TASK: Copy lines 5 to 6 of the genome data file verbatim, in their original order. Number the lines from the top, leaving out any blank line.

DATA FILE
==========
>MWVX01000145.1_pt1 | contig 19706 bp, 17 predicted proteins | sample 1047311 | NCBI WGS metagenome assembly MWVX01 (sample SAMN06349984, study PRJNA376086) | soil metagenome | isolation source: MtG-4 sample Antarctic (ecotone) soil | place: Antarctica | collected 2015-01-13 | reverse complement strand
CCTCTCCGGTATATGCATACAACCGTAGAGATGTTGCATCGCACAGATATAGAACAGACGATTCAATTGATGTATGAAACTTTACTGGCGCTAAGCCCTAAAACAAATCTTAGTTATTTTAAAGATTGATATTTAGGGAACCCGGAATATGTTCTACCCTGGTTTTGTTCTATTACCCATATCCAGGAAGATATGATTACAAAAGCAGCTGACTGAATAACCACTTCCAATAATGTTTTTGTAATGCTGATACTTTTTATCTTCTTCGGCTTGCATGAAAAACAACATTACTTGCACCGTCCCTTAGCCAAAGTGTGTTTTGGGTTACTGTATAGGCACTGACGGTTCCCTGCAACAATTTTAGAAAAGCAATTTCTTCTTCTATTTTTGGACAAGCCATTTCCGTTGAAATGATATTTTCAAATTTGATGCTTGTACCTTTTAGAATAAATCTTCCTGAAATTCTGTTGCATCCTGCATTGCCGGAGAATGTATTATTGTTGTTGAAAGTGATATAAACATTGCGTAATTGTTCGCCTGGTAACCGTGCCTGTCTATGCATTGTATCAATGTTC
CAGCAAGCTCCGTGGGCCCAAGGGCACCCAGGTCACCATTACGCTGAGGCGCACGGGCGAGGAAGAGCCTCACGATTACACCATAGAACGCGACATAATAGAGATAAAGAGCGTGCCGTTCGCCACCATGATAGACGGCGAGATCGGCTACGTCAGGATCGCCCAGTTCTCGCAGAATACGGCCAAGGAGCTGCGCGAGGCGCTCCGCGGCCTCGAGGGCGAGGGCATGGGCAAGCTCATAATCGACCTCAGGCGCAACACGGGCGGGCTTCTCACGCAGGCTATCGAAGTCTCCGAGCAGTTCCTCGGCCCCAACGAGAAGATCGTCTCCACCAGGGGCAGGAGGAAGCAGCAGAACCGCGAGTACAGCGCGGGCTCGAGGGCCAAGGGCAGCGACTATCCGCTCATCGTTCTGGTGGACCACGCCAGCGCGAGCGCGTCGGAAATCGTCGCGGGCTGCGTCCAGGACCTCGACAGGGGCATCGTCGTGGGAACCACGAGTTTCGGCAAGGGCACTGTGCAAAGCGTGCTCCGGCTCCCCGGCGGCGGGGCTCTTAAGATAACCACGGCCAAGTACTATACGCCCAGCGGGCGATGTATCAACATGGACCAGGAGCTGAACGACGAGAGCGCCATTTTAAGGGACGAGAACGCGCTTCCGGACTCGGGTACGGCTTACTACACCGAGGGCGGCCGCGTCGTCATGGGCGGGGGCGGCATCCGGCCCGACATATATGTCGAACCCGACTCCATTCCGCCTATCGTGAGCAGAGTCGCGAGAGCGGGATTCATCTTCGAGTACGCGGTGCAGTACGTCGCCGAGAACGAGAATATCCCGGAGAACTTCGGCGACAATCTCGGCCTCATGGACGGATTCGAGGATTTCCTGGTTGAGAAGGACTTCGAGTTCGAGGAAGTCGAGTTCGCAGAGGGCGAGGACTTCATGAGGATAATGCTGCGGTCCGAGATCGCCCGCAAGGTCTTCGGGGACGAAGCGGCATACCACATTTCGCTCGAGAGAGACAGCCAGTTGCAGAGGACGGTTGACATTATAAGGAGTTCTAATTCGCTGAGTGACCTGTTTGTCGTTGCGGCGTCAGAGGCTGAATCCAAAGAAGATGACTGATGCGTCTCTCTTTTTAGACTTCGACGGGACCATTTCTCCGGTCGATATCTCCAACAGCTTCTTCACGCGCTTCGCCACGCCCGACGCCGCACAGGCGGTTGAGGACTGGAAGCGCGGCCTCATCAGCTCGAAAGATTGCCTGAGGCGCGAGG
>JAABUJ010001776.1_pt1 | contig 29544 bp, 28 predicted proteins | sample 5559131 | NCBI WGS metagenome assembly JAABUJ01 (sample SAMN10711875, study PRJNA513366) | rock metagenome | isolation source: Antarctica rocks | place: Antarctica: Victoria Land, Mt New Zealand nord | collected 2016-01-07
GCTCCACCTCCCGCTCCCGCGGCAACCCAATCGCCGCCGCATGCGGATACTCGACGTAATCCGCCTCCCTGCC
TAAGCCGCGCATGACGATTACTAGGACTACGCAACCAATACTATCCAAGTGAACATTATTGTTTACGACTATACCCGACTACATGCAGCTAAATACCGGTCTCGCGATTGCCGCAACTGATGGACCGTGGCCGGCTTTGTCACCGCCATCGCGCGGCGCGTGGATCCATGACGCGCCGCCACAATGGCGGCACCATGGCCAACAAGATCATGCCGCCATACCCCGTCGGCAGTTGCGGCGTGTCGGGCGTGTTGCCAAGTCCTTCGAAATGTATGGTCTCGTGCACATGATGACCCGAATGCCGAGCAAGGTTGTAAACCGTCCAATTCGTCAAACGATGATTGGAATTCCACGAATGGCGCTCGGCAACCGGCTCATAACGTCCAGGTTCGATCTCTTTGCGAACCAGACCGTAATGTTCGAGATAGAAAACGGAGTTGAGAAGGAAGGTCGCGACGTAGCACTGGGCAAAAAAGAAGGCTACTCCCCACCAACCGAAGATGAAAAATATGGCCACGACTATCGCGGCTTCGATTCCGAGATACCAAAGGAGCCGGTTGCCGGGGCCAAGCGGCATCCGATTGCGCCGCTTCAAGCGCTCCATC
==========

GCTCCACCTCCCGCTCCCGCGGCAACCCAATCGCCGCCGCATGCGGATACTCGACGTAATCCGCCTCCCTGCC
TAAGCCGCGCATGACGATTACTAGGACTACGCAACCAATACTATCCAAGTGAACATTATTGTTTACGACTATACCCGACTACATGCAGCTAAATACCGGTCTCGCGATTGCCGCAACTGATGGACCGTGGCCGGCTTTGTCACCGCCATCGCGCGGCGCGTGGATCCATGACGCGCCGCCACAATGGCGGCACCATGGCCAACAAGATCATGCCGCCATACCCCGTCGGCAGTTGCGGCGTGTCGGGCGTGTTGCCAAGTCCTTCGAAATGTATGGTCTCGTGCACATGATGACCCGAATGCCGAGCAAGGTTGTAAACCGTCCAATTCGTCAAACGATGATTGGAATTCCACGAATGGCGCTCGGCAACCGGCTCATAACGTCCAGGTTCGATCTCTTTGCGAACCAGACCGTAATGTTCGAGATAGAAAACGGAGTTGAGAAGGAAGGTCGCGACGTAGCACTGGGCAAAAAAGAAGGCTACTCCCCACCAACCGAAGATGAAAAATATGGCCACGACTATCGCGGCTTCGATTCCGAGATACCAAAGGAGCCGGTTGCCGGGGCCAAGCGGCATCCGATTGCGCCGCTTCAAGCGCTCCATC